I appreciated the “Dare to face the future” column in the May 30 issue of Small Business Times. Rather than sit around and hope things are going to get better, I’m like you, I think we need to take action. You had a lot to say in that column to the point where I got to thinking, “This is overwhelming.” If you had to suggest one area for a company to focus on during this period of economic uncertainty, what would it be?
In my last column, “Protect your Gold,” published in the June 27 issue of SBT, I offered my response to this question and focused on customer satisfaction as a very significant aspect of organizational effectiveness. I introduced a framework in which three factors (basic, performance, and excitement) combine to form a graduated hierarchy of customer satisfaction (i.e., dissatisfied, expected, desired, and excited).
Much of the June 27 column was devoted to the organization’s gold, its customers.
In this column, I’ll focus on the organization’s other precious metal, its employees, and the critical role that they play in customer satisfaction. Along the way, I’ll highlight why the adage, “People who are well served, will serve well” needs to be heeded and acted upon.
At the outset, let me observe that your employees represent a key for differentiation in the marketplace. Think about the products or services that your company offers. How do they compare with what the competition is offering? What are the features and benefits of your products or services? How do they stack up against what the competition offers?
Perhaps you are fortunate to be a market leader, offering products and services that are well recognized.
Or, perhaps you are not so fortunate. Perhaps you are striving to increase your break-through, to increase your visibility, etc.
Certainly, a worthwhile undertaking is to fine tune and augment the processes by which you develop and offer the products or services. Within the context of this column, I would suggest that another place to focus is on the extent to which you are truly developing the full capacity of each person who is involved in carrying out the processes that yield the products and services that your company offers.
Now, think about the features and benefits that attach to your human resources. What percentage of them are operating at peak capacity? Research by Hunter, Schmidt, and Judiesch has demonstrated that very real differences in work output exist between top, average, and sub-par performers. This is a common sense statement but the research tells a pretty compelling story, an important aspect of which is that the variability of average work output varies by job type.
For example, if you compare the work output of a sub-par semi-skilled worker with that of an average semi-skilled worker, a 19 percent difference is typical. Compare the work output of that same sub-par worker with the productivity of a peak performer and you are likely to observe a 38 percent or greater difference in output. So, if a sub-par employee produces 100 units, an average employee will produce 119, and a peak performer will produce 138 (or more). Wow!
Clearly, these are not trivial differences. From my perspective, identifying and cultivating top talent is not merely a human resources concern these days. No, this is a strategic organizational concern. This is especially true for Wisconsin employers when we stop to consider that our state is a slow job growth state and we have a very high percentage of Baby Boomers in the workforce, folks who have fewer years ahead of them than behind them in terms of their career horizons.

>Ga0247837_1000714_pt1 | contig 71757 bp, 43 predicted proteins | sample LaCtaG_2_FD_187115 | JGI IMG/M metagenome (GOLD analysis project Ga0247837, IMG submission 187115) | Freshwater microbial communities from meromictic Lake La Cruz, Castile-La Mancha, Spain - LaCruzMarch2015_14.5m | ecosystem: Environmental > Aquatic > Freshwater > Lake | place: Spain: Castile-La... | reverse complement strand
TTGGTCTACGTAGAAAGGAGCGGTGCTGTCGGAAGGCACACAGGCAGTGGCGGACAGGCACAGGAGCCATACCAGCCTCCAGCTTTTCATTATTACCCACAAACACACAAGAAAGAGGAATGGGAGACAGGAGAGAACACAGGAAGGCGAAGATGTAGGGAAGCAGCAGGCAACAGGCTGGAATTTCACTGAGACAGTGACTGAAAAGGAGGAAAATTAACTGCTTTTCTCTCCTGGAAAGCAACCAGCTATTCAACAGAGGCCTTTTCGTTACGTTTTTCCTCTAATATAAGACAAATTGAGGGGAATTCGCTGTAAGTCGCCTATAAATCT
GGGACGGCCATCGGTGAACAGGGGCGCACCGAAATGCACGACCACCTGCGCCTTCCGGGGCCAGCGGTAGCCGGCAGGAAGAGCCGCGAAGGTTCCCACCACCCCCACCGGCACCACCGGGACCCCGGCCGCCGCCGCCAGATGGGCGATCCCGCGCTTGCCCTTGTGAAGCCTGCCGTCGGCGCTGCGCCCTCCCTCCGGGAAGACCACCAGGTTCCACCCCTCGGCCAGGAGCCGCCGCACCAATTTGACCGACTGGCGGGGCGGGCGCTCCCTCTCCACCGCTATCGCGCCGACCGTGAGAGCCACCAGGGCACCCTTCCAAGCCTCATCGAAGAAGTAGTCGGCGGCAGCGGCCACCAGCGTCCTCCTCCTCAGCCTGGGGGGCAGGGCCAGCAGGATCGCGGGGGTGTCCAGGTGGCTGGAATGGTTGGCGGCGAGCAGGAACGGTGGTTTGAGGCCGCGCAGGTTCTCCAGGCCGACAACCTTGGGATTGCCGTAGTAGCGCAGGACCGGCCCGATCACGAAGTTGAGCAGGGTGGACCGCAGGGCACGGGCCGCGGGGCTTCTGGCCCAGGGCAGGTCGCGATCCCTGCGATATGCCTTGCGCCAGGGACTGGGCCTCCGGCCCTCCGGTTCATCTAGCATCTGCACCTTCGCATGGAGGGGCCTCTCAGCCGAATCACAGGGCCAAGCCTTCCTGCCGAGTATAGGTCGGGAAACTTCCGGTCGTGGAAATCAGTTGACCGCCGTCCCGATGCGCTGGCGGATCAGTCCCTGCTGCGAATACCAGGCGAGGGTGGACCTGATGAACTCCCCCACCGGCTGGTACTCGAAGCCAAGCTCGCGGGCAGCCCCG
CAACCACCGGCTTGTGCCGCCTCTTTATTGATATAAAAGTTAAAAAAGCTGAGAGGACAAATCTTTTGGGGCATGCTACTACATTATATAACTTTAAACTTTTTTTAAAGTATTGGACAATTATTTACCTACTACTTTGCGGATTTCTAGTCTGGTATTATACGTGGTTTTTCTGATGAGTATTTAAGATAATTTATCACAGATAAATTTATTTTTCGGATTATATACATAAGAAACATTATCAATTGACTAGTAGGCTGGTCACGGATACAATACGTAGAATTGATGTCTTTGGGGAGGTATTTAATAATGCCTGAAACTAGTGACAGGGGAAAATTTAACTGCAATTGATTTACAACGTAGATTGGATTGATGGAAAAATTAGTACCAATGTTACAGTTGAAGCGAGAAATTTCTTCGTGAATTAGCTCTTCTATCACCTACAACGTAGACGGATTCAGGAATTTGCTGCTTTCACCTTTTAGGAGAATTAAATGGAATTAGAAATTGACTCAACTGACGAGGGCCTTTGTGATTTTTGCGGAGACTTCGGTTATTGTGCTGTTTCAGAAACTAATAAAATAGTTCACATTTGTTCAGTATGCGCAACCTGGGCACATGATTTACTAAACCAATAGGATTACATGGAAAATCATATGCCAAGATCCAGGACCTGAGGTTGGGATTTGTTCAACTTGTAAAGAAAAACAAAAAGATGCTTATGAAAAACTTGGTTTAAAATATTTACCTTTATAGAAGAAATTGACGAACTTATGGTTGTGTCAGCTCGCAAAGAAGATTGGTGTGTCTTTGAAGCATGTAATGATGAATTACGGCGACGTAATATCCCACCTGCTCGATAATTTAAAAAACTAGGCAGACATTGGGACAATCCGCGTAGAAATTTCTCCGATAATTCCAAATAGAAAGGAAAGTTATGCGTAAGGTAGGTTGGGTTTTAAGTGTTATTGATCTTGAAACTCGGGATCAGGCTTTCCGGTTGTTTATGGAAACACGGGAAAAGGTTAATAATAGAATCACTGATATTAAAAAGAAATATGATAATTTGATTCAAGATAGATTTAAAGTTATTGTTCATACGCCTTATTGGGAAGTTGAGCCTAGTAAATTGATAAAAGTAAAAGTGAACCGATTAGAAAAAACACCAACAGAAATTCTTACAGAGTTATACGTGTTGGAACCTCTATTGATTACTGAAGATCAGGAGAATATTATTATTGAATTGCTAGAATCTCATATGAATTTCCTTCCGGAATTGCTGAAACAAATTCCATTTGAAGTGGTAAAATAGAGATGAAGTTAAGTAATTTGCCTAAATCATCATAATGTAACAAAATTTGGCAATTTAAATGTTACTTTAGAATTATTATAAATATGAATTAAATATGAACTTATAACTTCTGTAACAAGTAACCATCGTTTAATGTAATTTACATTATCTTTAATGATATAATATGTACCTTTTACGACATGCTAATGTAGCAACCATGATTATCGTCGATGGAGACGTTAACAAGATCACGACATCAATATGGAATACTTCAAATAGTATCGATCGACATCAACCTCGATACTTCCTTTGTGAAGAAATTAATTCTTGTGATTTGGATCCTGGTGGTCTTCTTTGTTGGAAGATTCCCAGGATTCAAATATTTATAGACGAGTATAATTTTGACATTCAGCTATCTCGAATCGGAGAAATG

Remember, as well, that your people account for a good percentage of your operating overhead, as high as 80 percent for some organizations. How well are you treating these precious commodities? You probably do some ongoing maintenance with the equipment your organization uses in its daily operations. You might even have a service agreement in some instances. What is the corresponding service agreement or maintenance plan with your human resources?
This leads me to ask the following central question: Are you setting up your people to offer exciting customer service, internally and externally, as they carry out their work in support of the products or services with which the organization is concerned?
What I’m driving at, of course, are the organization’s practices in retaining, managing, educating, and developing its employees. Are you spending adequate time and effort here so that the employees are well prepared to wow those customers each and every time?
At the bottom line, if you treat your people like expendable commodities, easy come, easy go, or worse, why in the world would you expect them to turn around and bend over backwards in service of your customers? In other words, there is a direct relationship between how employees are treated and the kind of service they offer.
So, the prescription here is as follows: If you want your customers to experience exciting service, then you have to offer exciting service to your employees.
Don’t believe me? Here are some cold, hard facts from the Gallup group that bear upon what I’m talking about:
• The number one reason people leave their jobs is that they don’t feel appreciated.
• Negative employees can scare off every customer they speak with . . . for good!
• 65 percent of American workers report receiving no recognition in the workplace last year.
• According to a Gallup survey, more than 90 percent of people say they are more productive when they’re around positive people.
• The ratio of positive to negative interactions is critical. The magic ratio is 5:1. Less than 3:1 is too little. Greater than 13:1 is too much.
Want to play the customer satisfaction game at an excited level? Then, start playing the performance optimization game at an excited level. Start refining your people practices. In short, get “ARMED” (i.e., Acquiring, Retaining, Managing, Educating, and Developing)!